YNAB Incorrectly Saying I've Overspent on CC?
I have another credit card conundrum.
I budgeted $55 to my "Health" category at the beginning of April.
I made a transaction of $55 from this category on my credit card on April 9th.
I paid my credit card off in full on April 12th.
I made another transaction in the "Health Category" for $53 on my debit card on April 16th.
YNAB is saying that I have overspent by $53 on my credit card.
I have double and triple checked that I entered both transactions correctly. The first transaction was $55 and was on my credit card and entered as such. The second transaction was $53 and was made on my debit card, and again entered as such.
Why is YNAB saying I overspent on my credit card? The $53 transaction was on my debit card and without a doubt I entered it this way, so shouldn't it be saying that I overspent from my chequing account?
This is throwing my credit card numbers off. I have enough money to cover the overspending, but then it puts $53 into my credit card available column when I don't need it there...
When you have overspending in a category with a mix of cash-based and credit-based spending, YNAB will treat the overspending as credit overspending to the extent of the credit card spend in the category before treating any remaining overspending as cash overspending. This holds true even if you already paid the credit card.
This can be fixed though by covering the overspending in the spending category or budgeting to the credit card payment category.
Cash transactions take priority over credit transactions within a given category, and money may be pulled back from the CC Payment category to cover the cash transaction(s). Transaction date within the month doesn't matter.
Fix it by moving funds from elsewhere in the budget to eliminate the negative Health category balance. This will automatically fix the CC Payment shortage at the same time.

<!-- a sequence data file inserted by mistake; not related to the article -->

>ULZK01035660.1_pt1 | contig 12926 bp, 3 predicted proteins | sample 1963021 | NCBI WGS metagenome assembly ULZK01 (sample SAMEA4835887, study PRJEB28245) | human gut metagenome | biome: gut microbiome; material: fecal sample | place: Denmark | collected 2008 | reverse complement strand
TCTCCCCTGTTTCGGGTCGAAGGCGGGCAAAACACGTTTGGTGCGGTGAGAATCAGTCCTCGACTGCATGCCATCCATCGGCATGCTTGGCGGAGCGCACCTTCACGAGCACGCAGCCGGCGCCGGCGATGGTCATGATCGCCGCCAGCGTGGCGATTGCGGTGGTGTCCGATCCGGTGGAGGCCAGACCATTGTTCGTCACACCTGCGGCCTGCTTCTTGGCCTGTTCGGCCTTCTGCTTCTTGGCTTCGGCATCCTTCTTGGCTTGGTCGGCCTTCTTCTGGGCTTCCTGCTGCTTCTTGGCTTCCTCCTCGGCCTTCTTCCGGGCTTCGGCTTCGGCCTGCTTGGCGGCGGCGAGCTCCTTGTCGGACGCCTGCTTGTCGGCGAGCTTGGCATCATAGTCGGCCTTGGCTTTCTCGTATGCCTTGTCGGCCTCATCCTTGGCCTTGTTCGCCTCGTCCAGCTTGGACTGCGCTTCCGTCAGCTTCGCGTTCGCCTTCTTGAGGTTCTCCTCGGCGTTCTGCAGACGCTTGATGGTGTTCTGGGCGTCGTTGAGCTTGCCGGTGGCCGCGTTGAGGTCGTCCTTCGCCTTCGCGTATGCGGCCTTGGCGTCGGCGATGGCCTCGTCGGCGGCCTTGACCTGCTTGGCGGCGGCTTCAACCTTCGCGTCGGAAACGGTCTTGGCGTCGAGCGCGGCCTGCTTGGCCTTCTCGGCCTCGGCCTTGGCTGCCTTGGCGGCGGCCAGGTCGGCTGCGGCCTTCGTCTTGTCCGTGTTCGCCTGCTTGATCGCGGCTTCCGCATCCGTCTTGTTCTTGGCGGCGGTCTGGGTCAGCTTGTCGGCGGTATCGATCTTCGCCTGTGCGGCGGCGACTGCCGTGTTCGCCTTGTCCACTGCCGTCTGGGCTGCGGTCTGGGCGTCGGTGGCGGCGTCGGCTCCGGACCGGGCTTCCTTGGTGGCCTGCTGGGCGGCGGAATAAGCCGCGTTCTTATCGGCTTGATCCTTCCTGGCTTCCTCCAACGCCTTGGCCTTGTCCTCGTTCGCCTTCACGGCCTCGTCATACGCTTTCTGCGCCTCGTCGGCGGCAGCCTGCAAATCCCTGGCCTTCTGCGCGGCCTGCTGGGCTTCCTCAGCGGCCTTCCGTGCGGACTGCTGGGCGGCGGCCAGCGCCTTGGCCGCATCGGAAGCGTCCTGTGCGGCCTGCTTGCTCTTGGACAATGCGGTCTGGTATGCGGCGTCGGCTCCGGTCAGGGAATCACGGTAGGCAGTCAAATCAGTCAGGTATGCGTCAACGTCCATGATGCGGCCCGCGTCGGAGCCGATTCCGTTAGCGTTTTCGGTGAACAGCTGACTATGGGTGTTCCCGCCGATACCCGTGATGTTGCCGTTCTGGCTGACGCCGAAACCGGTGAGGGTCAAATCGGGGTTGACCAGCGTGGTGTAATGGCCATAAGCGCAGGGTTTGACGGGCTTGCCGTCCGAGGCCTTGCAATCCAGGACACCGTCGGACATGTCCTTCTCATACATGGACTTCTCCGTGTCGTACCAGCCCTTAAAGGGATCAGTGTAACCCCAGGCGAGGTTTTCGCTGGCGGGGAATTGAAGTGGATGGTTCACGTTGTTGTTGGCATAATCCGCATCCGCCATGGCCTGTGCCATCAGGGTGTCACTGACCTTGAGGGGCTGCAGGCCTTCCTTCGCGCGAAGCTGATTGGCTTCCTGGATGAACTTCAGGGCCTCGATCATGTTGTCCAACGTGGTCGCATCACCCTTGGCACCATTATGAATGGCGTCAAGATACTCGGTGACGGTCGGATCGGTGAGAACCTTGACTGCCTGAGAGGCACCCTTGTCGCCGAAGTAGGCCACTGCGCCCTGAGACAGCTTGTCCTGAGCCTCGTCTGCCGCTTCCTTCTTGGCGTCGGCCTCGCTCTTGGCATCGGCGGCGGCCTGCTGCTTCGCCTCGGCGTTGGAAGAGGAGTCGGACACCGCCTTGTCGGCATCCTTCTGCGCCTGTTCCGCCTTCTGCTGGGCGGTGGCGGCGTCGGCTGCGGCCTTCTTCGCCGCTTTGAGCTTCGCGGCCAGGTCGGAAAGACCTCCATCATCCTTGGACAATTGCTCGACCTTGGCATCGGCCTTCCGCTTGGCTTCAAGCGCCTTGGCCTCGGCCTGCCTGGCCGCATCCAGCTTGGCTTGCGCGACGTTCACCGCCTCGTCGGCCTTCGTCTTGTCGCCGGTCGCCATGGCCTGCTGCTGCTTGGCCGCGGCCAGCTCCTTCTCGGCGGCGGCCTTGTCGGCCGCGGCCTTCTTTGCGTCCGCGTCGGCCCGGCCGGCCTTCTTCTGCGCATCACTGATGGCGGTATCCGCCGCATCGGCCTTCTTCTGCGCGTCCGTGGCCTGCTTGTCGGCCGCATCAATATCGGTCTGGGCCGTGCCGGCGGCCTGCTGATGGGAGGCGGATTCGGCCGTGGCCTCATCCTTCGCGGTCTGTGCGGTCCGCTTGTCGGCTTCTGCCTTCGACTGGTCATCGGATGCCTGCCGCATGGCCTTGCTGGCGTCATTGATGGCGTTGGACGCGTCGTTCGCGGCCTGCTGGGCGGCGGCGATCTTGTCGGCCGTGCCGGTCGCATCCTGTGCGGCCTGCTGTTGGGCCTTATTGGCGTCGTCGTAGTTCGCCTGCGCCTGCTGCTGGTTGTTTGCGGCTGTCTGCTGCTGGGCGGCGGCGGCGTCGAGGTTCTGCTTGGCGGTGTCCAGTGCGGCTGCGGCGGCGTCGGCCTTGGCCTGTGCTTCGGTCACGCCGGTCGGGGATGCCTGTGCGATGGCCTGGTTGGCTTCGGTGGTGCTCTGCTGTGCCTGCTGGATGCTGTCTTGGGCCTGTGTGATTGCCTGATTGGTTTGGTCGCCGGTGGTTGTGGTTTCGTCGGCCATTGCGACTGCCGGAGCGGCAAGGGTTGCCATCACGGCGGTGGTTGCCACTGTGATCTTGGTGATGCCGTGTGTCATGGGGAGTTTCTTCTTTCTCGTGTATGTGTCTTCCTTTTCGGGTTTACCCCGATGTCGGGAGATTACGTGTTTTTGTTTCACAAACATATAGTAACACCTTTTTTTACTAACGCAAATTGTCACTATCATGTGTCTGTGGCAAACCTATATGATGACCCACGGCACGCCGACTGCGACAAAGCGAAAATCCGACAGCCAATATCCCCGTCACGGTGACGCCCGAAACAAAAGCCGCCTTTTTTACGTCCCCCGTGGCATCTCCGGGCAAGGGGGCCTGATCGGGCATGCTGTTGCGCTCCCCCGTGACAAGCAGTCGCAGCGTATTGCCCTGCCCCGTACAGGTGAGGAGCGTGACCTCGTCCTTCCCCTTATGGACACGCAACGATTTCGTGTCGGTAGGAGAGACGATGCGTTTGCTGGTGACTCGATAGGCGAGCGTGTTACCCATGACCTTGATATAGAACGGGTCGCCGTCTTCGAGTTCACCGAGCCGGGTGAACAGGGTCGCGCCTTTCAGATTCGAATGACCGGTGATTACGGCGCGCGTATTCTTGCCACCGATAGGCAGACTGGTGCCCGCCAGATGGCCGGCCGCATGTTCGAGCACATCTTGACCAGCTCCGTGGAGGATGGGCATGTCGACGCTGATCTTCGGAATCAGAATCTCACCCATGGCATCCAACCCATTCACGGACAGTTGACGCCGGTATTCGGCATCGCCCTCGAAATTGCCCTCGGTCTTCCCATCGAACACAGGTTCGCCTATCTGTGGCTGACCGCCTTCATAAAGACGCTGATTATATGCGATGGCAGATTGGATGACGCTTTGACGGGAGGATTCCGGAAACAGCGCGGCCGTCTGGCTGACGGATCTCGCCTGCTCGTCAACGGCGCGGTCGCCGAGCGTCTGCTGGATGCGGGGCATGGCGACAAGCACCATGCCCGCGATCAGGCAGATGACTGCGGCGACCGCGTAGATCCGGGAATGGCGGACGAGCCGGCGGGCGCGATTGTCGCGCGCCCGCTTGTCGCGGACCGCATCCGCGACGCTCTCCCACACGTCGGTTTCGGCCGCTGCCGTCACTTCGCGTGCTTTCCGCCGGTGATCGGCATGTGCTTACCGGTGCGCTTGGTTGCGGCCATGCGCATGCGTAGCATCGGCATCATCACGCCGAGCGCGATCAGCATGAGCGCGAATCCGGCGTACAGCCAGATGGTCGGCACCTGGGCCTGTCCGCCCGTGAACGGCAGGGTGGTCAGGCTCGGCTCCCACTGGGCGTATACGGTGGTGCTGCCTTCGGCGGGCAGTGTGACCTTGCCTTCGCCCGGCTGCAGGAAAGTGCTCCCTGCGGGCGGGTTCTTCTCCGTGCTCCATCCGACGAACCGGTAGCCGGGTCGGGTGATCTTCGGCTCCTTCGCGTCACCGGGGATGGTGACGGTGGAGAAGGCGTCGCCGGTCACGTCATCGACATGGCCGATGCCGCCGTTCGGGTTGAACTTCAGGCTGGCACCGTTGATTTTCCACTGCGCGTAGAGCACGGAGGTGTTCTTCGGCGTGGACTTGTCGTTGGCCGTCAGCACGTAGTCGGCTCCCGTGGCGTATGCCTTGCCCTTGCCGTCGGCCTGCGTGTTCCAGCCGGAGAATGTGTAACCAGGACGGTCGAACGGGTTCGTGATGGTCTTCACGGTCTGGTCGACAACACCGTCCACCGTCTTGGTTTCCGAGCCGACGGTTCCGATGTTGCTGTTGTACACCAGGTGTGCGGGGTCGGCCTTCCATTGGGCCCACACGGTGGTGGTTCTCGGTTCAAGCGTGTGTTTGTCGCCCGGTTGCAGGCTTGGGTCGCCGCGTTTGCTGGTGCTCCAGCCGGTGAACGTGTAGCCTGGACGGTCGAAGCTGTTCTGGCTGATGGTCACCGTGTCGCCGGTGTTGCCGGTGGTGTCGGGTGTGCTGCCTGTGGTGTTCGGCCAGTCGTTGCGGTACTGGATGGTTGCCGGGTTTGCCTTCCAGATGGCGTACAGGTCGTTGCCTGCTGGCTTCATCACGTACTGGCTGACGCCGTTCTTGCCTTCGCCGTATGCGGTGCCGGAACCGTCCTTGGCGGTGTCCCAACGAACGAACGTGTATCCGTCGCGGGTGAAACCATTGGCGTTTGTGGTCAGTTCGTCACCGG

In the future, you should be looking at the Available amount in the category before spending. If there's not enough to support the intended outflow, then move funds from a less important category so it will. If you can't identify a less important category, then a) don't make the purchase or b) you'll have to resort to new debt to make that purchase. (In other words, that purchase is more important than maintaining your debt at the current level.)
You're probably plenty confused by much of this. I think one tip that may help is that the budget is fairly independent of transactions. Transactions record your past spending and should match reality -- i.e., what will show up on your bank statements.
The budget is the plan for your remaining cash. The only reason transactions matter is because they simply diminish the amount of cash you have remaining.
Assuming you used the appropriate category when recording transactions, issues with the budget are fixed by moving funds until you're happy with the new distribution. This is also why step 1 is to make sure account balances and transactions are accurate -- the budget simply builds on the money that's left.